In a fascinating story in the New York Times Magazine, Frederick Kaufman—he of the infamous “Debbie Does Salad” food porn story for Harper’s—takes readers into the weird and not entirely wonderful world of pet food, a $15 billion business.
Kaufman follows a University of Illinois animal scientist named George Fahey, who pioneered the study of the canine metabolism in part by surgically placing clear plastic spouts in the sides of dogs: The tubes run from the dogs’ intestinal tract to the outside, enabling Fahey to gauge what a dog is and isn’t absorbing, whether the resulting waste is likely to stain a condo’s white carpet, and if the food’s digestible enough to allow a dog to hold it for a whole late-capitalist working day.
“Our culinary ambitions for our pets have defined something of a utopian project,” Kaufman writes, “and its refinements have mirrored our own relationship with food.” That’s never been more true than now. It isn’t an accident that nutritionist Marion Nestle, author of the book What to Eat, is now working on a follow-up, What Pets Eat.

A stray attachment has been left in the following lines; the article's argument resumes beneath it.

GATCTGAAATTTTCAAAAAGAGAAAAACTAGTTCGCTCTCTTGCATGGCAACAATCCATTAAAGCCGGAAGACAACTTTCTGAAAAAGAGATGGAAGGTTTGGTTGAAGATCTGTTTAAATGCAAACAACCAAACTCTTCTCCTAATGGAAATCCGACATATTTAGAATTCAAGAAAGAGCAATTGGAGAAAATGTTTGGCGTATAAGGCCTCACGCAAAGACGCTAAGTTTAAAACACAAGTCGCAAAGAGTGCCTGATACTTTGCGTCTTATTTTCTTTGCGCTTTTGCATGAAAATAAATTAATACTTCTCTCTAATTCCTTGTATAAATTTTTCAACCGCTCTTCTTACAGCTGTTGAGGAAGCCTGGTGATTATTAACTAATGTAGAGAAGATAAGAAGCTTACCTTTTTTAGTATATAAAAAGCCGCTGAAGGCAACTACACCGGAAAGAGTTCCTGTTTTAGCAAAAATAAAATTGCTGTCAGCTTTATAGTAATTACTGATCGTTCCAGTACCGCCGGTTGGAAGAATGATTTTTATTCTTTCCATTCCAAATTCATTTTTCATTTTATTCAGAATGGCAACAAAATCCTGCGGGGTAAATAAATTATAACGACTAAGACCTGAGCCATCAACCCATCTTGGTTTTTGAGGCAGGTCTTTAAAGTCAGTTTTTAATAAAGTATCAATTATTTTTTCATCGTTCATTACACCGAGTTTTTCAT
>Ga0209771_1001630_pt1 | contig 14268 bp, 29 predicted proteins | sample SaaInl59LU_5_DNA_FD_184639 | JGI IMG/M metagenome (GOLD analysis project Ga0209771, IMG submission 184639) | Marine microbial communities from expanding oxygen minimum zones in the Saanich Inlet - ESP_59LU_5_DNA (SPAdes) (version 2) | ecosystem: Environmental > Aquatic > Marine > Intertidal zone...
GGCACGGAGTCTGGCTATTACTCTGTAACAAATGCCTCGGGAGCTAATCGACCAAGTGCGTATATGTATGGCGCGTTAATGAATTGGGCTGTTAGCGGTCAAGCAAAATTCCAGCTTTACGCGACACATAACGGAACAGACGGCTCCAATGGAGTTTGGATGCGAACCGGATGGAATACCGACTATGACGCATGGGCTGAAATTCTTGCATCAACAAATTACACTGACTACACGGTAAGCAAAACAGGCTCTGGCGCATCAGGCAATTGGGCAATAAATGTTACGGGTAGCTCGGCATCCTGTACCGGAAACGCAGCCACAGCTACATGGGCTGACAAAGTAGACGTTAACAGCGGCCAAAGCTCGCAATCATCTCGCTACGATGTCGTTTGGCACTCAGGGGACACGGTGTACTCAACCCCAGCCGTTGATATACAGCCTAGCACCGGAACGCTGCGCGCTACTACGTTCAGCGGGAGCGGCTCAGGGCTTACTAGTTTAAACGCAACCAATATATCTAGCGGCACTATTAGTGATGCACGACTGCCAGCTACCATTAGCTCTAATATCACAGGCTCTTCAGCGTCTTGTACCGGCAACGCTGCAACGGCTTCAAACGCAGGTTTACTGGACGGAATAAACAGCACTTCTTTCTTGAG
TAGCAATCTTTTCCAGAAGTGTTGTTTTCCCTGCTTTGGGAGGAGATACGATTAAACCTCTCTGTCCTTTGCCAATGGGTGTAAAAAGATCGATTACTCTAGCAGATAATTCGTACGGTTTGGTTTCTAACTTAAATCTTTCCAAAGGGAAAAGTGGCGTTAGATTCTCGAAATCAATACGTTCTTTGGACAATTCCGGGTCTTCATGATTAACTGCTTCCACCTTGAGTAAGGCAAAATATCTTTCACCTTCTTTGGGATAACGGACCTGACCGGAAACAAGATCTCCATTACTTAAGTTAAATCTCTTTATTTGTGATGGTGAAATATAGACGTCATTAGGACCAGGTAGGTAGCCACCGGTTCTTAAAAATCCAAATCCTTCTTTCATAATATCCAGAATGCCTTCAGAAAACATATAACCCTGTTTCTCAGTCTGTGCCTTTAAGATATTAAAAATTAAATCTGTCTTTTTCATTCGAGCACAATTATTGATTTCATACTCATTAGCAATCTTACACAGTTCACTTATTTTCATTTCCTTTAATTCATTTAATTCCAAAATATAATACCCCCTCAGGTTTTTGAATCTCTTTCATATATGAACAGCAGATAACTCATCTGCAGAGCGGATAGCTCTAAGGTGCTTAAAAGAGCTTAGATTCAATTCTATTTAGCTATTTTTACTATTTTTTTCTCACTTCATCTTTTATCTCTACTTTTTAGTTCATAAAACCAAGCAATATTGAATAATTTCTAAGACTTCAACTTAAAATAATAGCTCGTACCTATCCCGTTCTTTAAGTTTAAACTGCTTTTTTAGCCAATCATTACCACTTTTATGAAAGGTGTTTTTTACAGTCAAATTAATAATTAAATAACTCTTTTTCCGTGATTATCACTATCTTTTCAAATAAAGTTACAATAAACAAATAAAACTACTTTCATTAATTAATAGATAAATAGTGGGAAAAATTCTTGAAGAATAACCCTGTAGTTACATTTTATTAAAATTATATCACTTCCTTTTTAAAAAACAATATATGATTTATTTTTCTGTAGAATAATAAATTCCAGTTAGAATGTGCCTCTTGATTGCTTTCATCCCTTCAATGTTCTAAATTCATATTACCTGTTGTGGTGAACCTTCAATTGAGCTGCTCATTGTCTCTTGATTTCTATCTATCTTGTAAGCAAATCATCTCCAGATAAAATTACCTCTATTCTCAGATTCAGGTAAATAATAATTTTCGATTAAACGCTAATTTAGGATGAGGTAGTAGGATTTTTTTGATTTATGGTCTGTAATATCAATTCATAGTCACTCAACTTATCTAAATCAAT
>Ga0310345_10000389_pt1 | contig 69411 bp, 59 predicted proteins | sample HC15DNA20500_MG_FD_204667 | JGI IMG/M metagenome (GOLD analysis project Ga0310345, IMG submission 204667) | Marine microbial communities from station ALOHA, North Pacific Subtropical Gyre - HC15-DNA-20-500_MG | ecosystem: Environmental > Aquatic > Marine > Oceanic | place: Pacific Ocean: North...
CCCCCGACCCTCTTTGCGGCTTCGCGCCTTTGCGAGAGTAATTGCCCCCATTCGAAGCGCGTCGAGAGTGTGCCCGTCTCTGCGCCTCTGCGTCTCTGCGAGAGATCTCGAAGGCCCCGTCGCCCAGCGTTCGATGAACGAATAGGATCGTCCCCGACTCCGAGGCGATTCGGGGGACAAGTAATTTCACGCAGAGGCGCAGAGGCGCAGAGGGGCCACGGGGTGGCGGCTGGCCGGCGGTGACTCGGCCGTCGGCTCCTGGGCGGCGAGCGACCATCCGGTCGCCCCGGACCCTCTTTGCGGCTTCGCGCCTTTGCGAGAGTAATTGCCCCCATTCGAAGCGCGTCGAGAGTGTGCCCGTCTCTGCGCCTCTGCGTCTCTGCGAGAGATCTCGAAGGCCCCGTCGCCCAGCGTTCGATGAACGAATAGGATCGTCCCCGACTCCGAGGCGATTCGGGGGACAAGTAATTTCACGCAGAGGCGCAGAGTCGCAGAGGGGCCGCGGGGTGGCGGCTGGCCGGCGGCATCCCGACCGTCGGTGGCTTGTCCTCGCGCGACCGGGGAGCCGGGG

According to Nestle, pet food is developing on a similar track as human food: organic, local, luxury pet food made with human-grade ingredients that are origin-labeled or anonymous industrial byproducts that are, in Kaufman’s words, “spray-dried with minuscule beadlets of fat, protein and calibrated savor.” And if premium pet food is becoming more like premium human food, it is likely that crappy human food may, in turn, become more like pet food. Fahey is experimenting with adding corn fiber, an ethanol byproduct, to dog food, and he doubts it’ll stop there: That biomass has to go somewhere.
‘We will see corn fiber in human foods like cereals and snacks,’ Fahey told me. ‘There’s no reason that it should not be able to be used.’
Yeah, no reason.